Hollywood Reporter editor Anita M. Busch resigned Monday following a dispute with publisher Robert Dowling over his decision to quash an article by the trade paper's labor reporter. The article by David Robb questioned whether the paper's gossip columnist, George Christy, had accepted favors from movie producers in return for mentions in his column. Robb resigned last week. Another Reporter writer, Beth Laski, also quit Monday. Busch, who last week appeared to be trying to control the internal fallout from the incident, apparently was jolted by a statement issued by Dowling to The Associated Press on Friday accusing Robb of losing his objectivity and failing to adhere to the Reporter's standards and journalistic ethics. In a letter to the editorial staff, Busch said, "I just can't stand by comments made to The Associated Press about a journalist that I know as being one of the most ethical and incorruptible I have ever worked with." In a statement Monday expressing disappointment over Busch's resignation, Dowling repeated his accusations against Robb and, in interviews with other publications, maintained that Robb's story was not killed but "reassigned." He told the Internet media magazine Inside: "As I said in the staff meeting today, if I had to do it over again, I would make the same decision." A story about the Christy matter, written by two other Reporter writers, appeared in the trade paper on Monday, noting that the Screen Actors Guild is investigating charges that Christy received credits in movies without ever working in them in order to receive benefits from the guild's pension and health fund. Robb told the New York Post that it was "a shadow of my story. They had to write something." Meanwhile, Christy, in an interview with AP, insisted that he had in fact worked in the films for which he was credited. He added, "I should say that there is such a thing as a cutting-room floor."
LITTLE TV "DIVERSITY" AT 8 P.M., SAYS STUDY
According to a study by the organization Children Now, the so-called Family Hour between 8 p.m. to 9 p.m., contains the least racially diverse casts in all of primetime TV. Minorities are included in these shows only to provide "a service, a piece of information or a punch line," the study said. It found that only 13 percent of network fare during the hour featured a mixed cast, versus 67 percent during the 10 p.m. hour. The study also found that men outnumbered women on programs during the 8 p.m. hour by more than 2-1 and that the female characters on them tended to be "beautiful, young, thin and white."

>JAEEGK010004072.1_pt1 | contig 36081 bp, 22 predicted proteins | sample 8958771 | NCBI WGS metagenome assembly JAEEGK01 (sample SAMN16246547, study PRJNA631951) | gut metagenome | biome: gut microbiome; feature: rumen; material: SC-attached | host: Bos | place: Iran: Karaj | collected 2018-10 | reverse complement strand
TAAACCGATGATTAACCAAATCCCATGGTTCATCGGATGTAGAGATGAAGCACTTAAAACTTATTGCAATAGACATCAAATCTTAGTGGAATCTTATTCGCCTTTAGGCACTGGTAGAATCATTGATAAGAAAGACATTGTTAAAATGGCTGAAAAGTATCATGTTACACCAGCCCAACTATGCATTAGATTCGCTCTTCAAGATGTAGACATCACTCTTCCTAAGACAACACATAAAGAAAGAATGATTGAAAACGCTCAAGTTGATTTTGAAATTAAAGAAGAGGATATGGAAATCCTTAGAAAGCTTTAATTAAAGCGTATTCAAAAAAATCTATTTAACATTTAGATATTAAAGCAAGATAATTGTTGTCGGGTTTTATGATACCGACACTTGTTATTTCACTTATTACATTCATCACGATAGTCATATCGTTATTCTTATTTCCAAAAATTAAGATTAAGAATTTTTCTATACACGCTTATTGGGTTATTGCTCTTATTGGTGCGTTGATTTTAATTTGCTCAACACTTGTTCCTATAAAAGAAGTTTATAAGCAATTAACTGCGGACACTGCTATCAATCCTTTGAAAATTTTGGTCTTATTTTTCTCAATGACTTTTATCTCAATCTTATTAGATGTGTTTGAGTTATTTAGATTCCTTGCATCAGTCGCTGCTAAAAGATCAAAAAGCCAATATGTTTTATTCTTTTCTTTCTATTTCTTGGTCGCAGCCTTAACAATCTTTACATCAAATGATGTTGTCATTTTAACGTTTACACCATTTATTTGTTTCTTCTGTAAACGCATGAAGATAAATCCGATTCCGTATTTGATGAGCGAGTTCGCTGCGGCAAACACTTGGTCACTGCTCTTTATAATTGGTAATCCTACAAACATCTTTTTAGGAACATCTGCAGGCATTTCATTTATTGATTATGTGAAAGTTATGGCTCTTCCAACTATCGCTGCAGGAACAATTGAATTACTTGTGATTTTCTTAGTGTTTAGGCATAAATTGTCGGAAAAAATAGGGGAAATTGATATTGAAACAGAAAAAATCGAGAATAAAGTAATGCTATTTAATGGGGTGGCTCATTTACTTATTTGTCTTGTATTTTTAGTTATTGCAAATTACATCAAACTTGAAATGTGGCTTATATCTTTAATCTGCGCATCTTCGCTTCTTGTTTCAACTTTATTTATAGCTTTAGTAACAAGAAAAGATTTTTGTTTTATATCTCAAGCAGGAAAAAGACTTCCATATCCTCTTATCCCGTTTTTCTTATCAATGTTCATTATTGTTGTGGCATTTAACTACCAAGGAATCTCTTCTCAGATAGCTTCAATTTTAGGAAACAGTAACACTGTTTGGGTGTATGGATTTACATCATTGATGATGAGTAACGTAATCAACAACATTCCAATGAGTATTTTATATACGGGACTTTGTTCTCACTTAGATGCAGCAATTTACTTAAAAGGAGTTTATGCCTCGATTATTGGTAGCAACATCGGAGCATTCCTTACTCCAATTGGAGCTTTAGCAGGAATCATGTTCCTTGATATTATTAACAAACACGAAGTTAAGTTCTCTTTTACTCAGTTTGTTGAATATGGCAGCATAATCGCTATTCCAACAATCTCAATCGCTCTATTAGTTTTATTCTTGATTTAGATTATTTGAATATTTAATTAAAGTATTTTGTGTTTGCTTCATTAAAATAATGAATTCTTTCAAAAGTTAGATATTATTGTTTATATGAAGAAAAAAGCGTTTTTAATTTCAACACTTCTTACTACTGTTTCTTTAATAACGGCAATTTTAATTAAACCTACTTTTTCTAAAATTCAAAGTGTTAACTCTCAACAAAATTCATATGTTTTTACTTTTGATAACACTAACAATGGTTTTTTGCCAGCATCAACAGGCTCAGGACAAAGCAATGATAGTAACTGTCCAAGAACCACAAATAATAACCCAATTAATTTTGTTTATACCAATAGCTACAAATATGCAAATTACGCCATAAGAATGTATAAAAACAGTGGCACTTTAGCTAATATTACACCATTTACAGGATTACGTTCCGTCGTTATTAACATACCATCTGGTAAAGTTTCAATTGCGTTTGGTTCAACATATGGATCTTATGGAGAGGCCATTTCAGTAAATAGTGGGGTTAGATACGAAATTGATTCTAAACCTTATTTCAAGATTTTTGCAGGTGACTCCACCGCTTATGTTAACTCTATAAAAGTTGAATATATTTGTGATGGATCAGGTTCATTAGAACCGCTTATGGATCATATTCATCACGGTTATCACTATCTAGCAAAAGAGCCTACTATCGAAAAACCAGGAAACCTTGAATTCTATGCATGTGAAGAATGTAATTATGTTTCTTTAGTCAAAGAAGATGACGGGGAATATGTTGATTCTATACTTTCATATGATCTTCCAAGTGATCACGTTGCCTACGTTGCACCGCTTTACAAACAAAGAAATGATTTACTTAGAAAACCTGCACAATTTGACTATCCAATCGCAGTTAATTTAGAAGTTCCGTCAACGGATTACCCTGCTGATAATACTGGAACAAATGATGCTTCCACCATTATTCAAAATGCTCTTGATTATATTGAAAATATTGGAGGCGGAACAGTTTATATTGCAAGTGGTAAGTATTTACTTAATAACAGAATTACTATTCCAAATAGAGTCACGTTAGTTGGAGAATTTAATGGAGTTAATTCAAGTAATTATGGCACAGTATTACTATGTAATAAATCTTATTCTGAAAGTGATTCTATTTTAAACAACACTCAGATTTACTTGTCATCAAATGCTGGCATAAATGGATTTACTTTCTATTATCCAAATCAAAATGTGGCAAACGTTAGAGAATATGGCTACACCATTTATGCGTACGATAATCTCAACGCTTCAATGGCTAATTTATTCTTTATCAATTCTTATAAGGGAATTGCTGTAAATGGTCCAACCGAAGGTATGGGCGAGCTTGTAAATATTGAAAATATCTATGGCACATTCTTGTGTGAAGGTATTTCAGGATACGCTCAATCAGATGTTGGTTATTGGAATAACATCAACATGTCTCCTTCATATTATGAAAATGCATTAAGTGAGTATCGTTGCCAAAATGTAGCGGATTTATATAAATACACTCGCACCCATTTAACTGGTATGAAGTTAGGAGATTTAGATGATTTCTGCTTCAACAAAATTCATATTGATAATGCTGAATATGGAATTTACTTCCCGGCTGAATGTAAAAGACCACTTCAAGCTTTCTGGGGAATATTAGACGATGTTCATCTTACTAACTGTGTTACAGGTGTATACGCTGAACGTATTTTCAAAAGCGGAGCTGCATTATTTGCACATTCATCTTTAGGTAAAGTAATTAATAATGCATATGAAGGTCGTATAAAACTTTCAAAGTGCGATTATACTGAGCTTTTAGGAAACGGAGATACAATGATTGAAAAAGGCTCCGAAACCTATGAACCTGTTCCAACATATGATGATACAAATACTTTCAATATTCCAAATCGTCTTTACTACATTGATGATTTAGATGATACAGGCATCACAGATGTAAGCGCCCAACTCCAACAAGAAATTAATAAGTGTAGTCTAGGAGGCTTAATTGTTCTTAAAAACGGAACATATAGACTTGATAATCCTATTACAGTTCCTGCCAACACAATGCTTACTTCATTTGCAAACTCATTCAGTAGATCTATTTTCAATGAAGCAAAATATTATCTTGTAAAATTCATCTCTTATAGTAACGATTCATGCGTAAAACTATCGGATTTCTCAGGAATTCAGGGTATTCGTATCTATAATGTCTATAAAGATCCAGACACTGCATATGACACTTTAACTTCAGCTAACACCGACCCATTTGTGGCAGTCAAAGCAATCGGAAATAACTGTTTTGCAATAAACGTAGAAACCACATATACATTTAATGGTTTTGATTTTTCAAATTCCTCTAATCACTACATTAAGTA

BACK TO THE '70S COMMERCIALS, TOO
In a one-time stunt, Fox TV's That '70s Show on Tuesday will include commercials for five regular advertisers -- Cola-Cola, Dr Pepper, Kentucky Fried Chicken and Volkswagen -- that originally aired in the '70s. Jon Nesvig, president for sales at Fox Broadcasting, told Tuesday's New York Times: "We were looking for a way to 'event-ize' That '70s Show for the sweeps. ... It becomes a little bit like the Super Bowl, where the commercials are part of the show, so hopefully people will stay tuned to watch." Although the TV Land cable channel regularly runs vintage commercials for free, advertisers will be paying an estimated $150,000 apiece for those airing on Fox tonight, the Times reported.
CAMERON SAYS HE'LL WAIT HIS TURN TO FLY INTO SPACE
James Cameron, who has proposed a television series for Fox TV filmed aboard the International Space Station, has indicated that he does not want to become embroiled in the same sort of controversy between NASA and the Russian Aviation and Space Agency that involved "space tourist" Dennis Tito. In an interview with Tuesday's USA Today, Cameron said that he would await the completion of safety and training protocols for non-professional astronauts. The newspaper quoted a Russian space official as saying that Cameron would be required to undergo extensive training before being allowed to fly to the space station and that he would not be able to make the trip until late 2002 at the earliest.
WEAKEST GROWS WEAKER